Colonial Policy, Economic Development and Welfare 1943–5

  • A. N. Porter
  • A. J. Stockwell
Part of the Cambridge Commonwealth Series book series (CAMCOM)


It has been seen that the summer of 1943 marks a watershed in the wartime history of metropolitan policy towards the colonial empire. Stanley’s speech in July (DOC 21) signified the end of that fitful process of restating imperial goals begun in the dreary conditions of 1938–9 and hastened forward by the demands of war. The piecemeal definition of goals for colonial territories had played an important part in the evolution of Britain’s publicly-stated war aims, contributing its mite to moral uplift, public order, and goodwill among the Allies. The Colonial Office, with its additional responsibility for mobilizing colonial resources, had found its hands strengthened. Stanley’s s confidence, however, did not spring simply from a sense of relief and achievement; it also reflected the growth of general concern with the future. Hasty improvisation and day-to-day preoccupation with survival had given way in many places to the routines of war. In the breathing-space thus provided, serious government thinking about reconstruction began early in 1943. The Labour Party published its views on post-war colonial policy in March.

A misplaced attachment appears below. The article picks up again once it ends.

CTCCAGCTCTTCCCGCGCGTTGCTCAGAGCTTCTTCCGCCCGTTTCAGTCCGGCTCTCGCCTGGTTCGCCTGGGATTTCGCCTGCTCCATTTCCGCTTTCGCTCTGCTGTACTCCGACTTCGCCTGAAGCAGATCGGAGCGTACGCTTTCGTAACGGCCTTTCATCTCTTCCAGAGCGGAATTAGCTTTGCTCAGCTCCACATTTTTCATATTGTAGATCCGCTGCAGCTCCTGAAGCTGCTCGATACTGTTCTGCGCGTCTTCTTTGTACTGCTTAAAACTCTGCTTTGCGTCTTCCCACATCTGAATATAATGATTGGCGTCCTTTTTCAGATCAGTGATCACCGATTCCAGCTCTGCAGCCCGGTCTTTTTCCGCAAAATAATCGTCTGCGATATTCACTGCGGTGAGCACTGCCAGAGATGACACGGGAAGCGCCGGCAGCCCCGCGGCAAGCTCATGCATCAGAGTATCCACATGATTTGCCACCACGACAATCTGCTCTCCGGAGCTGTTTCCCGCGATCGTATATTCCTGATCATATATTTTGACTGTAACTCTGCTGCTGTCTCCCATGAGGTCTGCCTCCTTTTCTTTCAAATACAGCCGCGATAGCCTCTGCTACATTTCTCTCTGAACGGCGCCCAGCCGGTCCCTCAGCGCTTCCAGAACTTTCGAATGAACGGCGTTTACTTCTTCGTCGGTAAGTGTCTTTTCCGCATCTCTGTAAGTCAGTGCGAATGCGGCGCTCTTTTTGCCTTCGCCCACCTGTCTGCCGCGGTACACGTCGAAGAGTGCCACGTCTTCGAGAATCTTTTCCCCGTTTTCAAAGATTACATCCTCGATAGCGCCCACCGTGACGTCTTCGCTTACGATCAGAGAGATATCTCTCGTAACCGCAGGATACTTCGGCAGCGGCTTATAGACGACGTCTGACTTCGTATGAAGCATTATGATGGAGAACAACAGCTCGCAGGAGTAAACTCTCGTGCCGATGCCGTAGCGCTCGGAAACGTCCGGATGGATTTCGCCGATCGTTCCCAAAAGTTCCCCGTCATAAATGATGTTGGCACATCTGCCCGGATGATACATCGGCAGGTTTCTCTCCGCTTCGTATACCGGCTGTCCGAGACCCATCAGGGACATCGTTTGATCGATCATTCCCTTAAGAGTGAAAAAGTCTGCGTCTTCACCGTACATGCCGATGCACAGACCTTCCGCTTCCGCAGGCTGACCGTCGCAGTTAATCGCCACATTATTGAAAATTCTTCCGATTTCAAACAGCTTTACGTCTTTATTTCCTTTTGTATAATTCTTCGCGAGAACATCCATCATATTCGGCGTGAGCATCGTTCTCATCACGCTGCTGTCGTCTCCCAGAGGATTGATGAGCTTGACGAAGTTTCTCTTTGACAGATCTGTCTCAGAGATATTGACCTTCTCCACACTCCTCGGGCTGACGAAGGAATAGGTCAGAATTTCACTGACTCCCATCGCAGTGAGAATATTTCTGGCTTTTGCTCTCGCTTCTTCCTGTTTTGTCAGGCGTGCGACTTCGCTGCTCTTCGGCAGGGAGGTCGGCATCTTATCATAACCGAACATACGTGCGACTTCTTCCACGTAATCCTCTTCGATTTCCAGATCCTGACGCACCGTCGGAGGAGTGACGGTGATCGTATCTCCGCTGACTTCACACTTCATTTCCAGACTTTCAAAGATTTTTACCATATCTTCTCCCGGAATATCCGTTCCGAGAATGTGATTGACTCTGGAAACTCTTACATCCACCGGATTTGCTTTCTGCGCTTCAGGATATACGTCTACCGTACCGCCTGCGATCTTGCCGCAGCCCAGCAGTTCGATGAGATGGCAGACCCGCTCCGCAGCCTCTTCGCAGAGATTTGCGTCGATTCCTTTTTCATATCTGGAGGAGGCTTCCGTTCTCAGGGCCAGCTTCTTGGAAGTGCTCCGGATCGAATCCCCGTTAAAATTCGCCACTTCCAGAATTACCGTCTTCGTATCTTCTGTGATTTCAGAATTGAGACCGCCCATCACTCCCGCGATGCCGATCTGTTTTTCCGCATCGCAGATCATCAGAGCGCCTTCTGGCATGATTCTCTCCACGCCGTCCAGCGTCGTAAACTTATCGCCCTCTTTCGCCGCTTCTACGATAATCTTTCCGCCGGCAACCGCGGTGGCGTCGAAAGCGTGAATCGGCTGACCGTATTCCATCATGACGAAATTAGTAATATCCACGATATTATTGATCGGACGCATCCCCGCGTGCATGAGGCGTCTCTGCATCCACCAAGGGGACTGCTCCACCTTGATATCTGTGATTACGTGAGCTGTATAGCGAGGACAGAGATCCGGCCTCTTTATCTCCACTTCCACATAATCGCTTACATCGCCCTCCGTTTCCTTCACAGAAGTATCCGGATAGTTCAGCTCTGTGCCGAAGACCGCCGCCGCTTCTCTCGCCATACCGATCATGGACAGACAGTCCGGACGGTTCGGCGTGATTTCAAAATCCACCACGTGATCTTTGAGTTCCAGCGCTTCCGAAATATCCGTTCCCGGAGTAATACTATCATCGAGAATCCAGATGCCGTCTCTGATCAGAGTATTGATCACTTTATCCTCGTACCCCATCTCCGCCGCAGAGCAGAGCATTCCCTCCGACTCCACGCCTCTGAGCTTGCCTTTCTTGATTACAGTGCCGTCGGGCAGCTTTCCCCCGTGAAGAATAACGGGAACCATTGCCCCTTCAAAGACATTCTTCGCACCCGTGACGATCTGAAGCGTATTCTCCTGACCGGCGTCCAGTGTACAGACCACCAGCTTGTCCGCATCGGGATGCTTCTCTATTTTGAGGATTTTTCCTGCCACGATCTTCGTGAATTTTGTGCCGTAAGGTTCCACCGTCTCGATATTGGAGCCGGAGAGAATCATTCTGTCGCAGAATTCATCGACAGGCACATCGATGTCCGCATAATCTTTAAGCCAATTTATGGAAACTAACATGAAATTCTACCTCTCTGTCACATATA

Colonial Government Colonial Policy Domestic Welfare Imperial Government Real Weakness 
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Copyright information

© A. N. Porter and A. J. Stockwell 1987

Authors and Affiliations

  • A. N. Porter
    • 1
  • A. J. Stockwell
    • 2
  1. 1.King’s CollegeLondonUK
  2. 2.Royal Holloway and Bedford New CollegeUniversity of LondonUK

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